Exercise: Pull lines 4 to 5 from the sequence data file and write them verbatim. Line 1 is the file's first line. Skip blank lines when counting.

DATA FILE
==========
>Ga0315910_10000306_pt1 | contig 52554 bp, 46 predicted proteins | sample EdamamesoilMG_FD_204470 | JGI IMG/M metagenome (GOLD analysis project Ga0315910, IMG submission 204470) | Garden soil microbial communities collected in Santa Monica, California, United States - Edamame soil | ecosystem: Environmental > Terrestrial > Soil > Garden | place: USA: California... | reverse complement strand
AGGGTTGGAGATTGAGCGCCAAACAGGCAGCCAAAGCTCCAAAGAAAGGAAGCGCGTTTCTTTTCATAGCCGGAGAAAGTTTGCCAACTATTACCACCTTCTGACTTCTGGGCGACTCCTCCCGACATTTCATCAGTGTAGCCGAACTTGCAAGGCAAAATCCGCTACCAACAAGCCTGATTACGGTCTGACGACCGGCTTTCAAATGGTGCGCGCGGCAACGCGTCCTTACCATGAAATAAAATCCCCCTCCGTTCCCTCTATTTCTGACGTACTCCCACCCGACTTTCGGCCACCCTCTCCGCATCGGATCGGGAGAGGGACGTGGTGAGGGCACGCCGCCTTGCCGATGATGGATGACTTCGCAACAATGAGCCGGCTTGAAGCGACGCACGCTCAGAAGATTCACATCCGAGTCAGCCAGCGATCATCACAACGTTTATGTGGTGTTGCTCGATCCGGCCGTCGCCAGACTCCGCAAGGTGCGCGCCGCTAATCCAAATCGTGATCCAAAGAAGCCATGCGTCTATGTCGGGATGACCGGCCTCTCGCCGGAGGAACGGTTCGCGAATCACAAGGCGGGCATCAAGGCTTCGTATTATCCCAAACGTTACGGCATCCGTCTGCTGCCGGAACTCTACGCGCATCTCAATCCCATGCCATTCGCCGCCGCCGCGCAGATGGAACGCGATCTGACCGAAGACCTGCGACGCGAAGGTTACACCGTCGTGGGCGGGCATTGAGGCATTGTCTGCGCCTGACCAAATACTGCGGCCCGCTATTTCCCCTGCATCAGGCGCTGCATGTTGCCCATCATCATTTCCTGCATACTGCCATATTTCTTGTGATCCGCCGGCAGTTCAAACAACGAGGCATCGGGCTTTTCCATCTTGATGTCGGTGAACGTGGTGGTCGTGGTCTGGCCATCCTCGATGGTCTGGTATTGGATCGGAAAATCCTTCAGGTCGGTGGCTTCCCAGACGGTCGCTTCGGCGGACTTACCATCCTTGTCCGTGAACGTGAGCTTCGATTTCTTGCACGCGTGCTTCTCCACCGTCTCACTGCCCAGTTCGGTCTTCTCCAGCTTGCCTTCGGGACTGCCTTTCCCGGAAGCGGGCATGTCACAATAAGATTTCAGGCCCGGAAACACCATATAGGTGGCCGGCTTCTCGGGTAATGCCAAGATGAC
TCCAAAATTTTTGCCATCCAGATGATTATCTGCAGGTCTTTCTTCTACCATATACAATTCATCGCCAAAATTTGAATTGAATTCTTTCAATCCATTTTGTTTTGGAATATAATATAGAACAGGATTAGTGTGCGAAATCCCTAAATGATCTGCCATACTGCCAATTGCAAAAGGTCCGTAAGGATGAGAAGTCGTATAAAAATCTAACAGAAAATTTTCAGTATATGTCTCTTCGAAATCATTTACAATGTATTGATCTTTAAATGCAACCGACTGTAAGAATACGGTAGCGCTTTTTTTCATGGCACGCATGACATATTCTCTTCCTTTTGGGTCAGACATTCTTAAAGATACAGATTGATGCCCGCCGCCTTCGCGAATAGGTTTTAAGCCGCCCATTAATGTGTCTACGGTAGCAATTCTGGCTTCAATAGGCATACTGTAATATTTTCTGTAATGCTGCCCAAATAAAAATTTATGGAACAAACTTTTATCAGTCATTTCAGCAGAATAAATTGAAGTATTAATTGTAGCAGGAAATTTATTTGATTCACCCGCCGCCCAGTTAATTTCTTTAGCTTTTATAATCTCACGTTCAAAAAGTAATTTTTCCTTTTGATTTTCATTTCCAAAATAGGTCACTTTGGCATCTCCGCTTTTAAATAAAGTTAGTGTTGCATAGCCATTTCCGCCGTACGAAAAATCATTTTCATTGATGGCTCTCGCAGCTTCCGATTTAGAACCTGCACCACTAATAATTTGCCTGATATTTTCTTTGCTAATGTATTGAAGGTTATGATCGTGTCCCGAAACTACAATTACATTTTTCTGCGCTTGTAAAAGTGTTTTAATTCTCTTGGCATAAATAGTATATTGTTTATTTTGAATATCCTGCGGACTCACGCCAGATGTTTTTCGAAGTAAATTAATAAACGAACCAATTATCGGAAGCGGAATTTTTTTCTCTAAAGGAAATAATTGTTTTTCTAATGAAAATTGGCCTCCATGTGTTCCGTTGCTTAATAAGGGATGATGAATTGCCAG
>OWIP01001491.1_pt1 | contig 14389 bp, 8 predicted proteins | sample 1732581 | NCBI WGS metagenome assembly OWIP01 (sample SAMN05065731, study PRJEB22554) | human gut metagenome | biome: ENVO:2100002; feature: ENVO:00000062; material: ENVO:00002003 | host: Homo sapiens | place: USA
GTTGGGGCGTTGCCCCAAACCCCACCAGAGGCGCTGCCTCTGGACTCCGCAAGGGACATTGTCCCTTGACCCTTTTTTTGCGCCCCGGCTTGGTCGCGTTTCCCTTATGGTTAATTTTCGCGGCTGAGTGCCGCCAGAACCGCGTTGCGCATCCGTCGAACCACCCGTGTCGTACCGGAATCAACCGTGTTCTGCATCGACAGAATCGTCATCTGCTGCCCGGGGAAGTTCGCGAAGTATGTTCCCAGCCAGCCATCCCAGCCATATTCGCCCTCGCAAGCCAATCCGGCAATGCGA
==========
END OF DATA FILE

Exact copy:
>OWIP01001491.1_pt1 | contig 14389 bp, 8 predicted proteins | sample 1732581 | NCBI WGS metagenome assembly OWIP01 (sample SAMN05065731, study PRJEB22554) | human gut metagenome | biome: ENVO:2100002; feature: ENVO:00000062; material: ENVO:00002003 | host: Homo sapiens | place: USA
GTTGGGGCGTTGCCCCAAACCCCACCAGAGGCGCTGCCTCTGGACTCCGCAAGGGACATTGTCCCTTGACCCTTTTTTTGCGCCCCGGCTTGGTCGCGTTTCCCTTATGGTTAATTTTCGCGGCTGAGTGCCGCCAGAACCGCGTTGCGCATCCGTCGAACCACCCGTGTCGTACCGGAATCAACCGTGTTCTGCATCGACAGAATCGTCATCTGCTGCCCGGGGAAGTTCGCGAAGTATGTTCCCAGCCAGCCATCCCAGCCATATTCGCCCTCGCAAGCCAATCCGGCAATGCGA